After an all day and night marathon session, Israel’s cabinet has finally agreed on a new state budget. Should this budget pass, it will be the first one that Israel has had in three years.
Israel went to the polls in April 2019. No government was formed, so new elections were held again, and again. There were three elections during a one year period. Through all that time, there was only what is known as a caretaker government in the country, which could not push through a new budget.
Israel was forced to get by with an annual extension of its old budget. Last fall, Prime Minister Netanyahu’s government disbanded and new elections were called without a new budget for 2021 first being approved. So Israel has waited all this time for a new full state budget.
The 2021-2022 Israel state budget will be $187 billion for 2021 and $173 billion for 2022. The budget includes new “sin” taxes on drinks high in sugar content like cola, additional taxes on disposable plasticware implemented out of environmental concerns and the assessment of Israel’s value added tax on items that Israelis order from abroad, in addition to any import duties collected.
The new taxes are a needed measure to help pay off a national debt that soared over the last 18 months due to the Covid crisis.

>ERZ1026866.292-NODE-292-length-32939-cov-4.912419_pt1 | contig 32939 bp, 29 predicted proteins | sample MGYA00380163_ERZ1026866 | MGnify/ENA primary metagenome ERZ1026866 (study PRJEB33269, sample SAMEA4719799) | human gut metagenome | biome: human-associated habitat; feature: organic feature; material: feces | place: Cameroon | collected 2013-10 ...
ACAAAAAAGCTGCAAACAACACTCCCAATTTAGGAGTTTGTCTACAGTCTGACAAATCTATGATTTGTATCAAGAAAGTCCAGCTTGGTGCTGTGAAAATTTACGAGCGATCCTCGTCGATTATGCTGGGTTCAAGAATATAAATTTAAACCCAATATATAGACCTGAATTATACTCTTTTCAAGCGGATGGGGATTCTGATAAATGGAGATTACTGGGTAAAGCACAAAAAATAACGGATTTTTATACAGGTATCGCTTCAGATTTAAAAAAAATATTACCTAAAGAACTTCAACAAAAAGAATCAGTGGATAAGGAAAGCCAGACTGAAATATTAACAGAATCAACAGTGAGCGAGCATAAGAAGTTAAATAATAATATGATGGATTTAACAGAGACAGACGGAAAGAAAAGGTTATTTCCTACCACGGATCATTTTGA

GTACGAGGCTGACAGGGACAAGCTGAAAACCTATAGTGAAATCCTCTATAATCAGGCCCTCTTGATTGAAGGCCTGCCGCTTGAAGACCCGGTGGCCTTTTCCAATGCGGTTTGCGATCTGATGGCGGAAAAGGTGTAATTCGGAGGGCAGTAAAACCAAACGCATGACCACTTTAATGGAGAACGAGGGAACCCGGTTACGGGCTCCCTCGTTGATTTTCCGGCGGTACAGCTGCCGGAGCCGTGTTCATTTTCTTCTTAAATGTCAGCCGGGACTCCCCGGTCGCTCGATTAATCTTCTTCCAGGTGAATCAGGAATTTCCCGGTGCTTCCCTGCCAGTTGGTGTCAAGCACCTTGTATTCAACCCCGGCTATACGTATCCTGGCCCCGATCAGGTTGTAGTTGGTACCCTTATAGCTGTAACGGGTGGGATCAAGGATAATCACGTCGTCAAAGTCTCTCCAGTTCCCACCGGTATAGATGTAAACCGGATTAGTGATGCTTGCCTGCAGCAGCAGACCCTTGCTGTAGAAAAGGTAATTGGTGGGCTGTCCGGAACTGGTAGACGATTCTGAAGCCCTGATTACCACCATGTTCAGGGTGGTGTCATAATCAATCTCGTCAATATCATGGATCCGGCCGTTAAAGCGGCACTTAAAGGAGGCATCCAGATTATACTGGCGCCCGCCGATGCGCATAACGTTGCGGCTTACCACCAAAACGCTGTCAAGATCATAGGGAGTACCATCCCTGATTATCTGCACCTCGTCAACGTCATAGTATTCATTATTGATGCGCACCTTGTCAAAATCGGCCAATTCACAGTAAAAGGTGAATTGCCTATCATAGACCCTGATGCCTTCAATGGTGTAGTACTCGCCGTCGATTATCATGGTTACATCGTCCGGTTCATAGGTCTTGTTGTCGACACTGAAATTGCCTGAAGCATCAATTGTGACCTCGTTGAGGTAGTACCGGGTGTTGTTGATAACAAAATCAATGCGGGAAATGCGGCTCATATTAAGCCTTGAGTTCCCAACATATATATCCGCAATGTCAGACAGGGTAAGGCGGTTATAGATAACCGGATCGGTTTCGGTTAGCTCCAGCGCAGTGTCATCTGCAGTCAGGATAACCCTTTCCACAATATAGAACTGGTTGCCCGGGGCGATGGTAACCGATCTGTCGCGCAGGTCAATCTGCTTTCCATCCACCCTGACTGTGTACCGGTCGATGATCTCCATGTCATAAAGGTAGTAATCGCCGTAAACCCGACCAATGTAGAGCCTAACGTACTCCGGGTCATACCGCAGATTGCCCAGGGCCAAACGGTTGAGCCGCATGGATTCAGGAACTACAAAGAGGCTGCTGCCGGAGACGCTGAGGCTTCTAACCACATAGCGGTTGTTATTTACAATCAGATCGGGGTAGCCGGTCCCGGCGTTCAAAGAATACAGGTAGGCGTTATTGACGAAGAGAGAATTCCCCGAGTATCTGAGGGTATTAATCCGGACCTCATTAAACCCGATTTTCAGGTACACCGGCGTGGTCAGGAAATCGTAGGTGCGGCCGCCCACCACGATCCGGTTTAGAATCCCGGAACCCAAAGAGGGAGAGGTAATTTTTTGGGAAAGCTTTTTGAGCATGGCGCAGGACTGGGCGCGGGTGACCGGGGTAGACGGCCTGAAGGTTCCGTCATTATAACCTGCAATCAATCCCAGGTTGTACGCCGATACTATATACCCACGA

New spending includes NIS 58 billion ($17.8 billion) for the defense budget for 2022 and an NIS 2 billion ($619 million) increase in funding for health care. Health Minister Nitzan Horowitz had threatened to vote against any budget that did not shore up what he says is a health system on the brink of bankruptcy.
With just a one seat majority in the Knesset, the current coalition government cannot afford any defections on the budget. If a government fails to pass a new state budget by a certain deadline, it is, by law, automatically dissolved and new elections are called. That is what brought down former Prime Minister Binyamin Netanyahu’s last government.
Israel Prime Minister Naftali Bennet was in a celebratory mood saying, “In a good hour, Israel gets back to work.”
Prime Minister Bennet called the new budget “a budget of a government that cares.” He added, “After three years of stagnation, Israel is back to work.”
In a show of concern over possible opposition from within his coalition, Bennet asked the members of his government to, “understand the magnitude of the moment: after years of neglect, this morning we are bringing in the most daring, most competitive budget, the most helpful to the weaker sections and the most concerned about the future of our children for years.”
“In 2021 we sow the future of our children and grandson for the year 2051,” said the Prime Minister.
Finance Minister Avigdor Lieberman added, “we passed a responsible budget in the government alongside an unprecedented arrangements law and thus brought a huge line to the citizens of the state.”
“The reforms we have approved focus primarily on lowering the cost of living, we have invested huge budgets in infrastructure, transportation and real estate, and we have implemented significant reforms that will lower barriers and reduce bureaucracy, making it easier for everyone in our day-to-day business, business or private life,” said Lieberman.
Álso revealing concern over the final passage of the budget, Avigdor Lieberman said, “The path to approving the budget in the Knesset begins right now and together, while maintaining cooperation, we will pass it in 3 readings and ensure economic growth and governmental stability for the citizens of the State of Israel.”